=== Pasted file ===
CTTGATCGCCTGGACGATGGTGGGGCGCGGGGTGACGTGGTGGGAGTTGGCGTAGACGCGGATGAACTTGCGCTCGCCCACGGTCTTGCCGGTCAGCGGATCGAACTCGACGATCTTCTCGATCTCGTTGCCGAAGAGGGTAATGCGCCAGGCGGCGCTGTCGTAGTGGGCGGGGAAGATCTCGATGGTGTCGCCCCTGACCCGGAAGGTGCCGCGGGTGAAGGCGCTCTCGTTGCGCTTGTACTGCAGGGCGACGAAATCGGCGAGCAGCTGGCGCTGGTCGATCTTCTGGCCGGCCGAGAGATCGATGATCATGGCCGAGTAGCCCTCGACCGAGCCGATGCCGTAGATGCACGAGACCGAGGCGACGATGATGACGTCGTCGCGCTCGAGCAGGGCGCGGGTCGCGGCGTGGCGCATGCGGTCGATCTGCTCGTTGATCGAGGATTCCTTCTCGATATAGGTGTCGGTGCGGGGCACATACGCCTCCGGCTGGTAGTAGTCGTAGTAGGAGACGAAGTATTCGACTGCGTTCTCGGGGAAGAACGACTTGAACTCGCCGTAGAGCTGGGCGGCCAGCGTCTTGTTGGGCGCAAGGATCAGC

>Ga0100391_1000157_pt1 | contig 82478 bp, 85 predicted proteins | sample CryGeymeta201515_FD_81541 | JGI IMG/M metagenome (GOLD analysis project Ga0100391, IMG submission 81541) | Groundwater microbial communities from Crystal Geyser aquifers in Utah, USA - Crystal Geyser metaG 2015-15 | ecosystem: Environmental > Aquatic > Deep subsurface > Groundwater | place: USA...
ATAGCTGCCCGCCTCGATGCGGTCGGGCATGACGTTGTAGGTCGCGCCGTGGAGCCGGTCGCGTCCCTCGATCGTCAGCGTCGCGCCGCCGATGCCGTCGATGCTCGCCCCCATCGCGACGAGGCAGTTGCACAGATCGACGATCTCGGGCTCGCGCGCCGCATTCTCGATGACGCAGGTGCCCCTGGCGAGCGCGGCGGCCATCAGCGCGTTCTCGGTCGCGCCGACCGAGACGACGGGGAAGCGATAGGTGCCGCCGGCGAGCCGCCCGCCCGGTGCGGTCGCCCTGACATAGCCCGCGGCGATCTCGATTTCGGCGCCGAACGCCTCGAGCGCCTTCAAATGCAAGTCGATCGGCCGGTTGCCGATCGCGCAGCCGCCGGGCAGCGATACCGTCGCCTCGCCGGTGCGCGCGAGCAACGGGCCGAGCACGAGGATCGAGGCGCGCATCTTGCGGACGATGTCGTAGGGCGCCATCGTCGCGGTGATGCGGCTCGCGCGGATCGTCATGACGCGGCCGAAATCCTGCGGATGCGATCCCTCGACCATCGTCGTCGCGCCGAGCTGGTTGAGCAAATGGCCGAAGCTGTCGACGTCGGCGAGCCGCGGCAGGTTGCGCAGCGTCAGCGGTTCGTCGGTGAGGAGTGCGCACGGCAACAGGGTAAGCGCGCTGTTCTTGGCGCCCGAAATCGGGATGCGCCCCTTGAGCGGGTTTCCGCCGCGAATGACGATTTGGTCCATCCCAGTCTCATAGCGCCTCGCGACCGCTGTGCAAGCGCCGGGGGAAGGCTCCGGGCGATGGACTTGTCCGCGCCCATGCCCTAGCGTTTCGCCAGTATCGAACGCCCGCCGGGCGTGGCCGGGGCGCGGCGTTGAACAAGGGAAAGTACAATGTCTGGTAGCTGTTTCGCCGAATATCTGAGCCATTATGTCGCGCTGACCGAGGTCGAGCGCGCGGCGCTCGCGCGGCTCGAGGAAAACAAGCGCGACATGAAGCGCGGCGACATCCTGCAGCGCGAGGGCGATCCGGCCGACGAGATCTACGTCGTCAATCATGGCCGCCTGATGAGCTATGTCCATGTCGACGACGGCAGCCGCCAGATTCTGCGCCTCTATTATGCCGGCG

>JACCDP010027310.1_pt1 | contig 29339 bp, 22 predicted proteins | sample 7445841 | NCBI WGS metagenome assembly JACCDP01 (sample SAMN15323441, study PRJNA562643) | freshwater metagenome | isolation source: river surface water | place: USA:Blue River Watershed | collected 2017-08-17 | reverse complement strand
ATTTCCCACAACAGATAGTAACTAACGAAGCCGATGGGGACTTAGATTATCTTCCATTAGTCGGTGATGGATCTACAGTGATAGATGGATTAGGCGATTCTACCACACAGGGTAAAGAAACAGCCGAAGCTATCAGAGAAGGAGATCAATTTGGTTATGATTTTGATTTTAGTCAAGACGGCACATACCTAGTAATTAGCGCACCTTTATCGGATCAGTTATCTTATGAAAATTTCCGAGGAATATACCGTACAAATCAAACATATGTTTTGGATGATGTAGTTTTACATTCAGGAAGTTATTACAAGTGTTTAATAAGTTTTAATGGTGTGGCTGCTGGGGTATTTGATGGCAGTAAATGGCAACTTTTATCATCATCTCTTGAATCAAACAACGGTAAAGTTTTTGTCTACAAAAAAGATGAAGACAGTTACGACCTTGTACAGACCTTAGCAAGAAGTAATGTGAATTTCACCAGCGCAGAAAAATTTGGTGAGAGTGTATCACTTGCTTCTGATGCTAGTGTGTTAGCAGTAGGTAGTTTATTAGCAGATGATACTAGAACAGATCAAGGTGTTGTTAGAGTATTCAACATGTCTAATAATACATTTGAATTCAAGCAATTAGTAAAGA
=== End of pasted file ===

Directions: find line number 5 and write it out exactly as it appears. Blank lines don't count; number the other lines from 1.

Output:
ATTTCCCACAACAGATAGTAACTAACGAAGCCGATGGGGACTTAGATTATCTTCCATTAGTCGGTGATGGATCTACAGTGATAGATGGATTAGGCGATTCTACCACACAGGGTAAAGAAACAGCCGAAGCTATCAGAGAAGGAGATCAATTTGGTTATGATTTTGATTTTAGTCAAGACGGCACATACCTAGTAATTAGCGCACCTTTATCGGATCAGTTATCTTATGAAAATTTCCGAGGAATATACCGTACAAATCAAACATATGTTTTGGATGATGTAGTTTTACATTCAGGAAGTTATTACAAGTGTTTAATAAGTTTTAATGGTGTGGCTGCTGGGGTATTTGATGGCAGTAAATGGCAACTTTTATCATCATCTCTTGAATCAAACAACGGTAAAGTTTTTGTCTACAAAAAAGATGAAGACAGTTACGACCTTGTACAGACCTTAGCAAGAAGTAATGTGAATTTCACCAGCGCAGAAAAATTTGGTGAGAGTGTATCACTTGCTTCTGATGCTAGTGTGTTAGCAGTAGGTAGTTTATTAGCAGATGATACTAGAACAGATCAAGGTGTTGTTAGAGTATTCAACATGTCTAATAATACATTTGAATTCAAGCAATTAGTAAAGA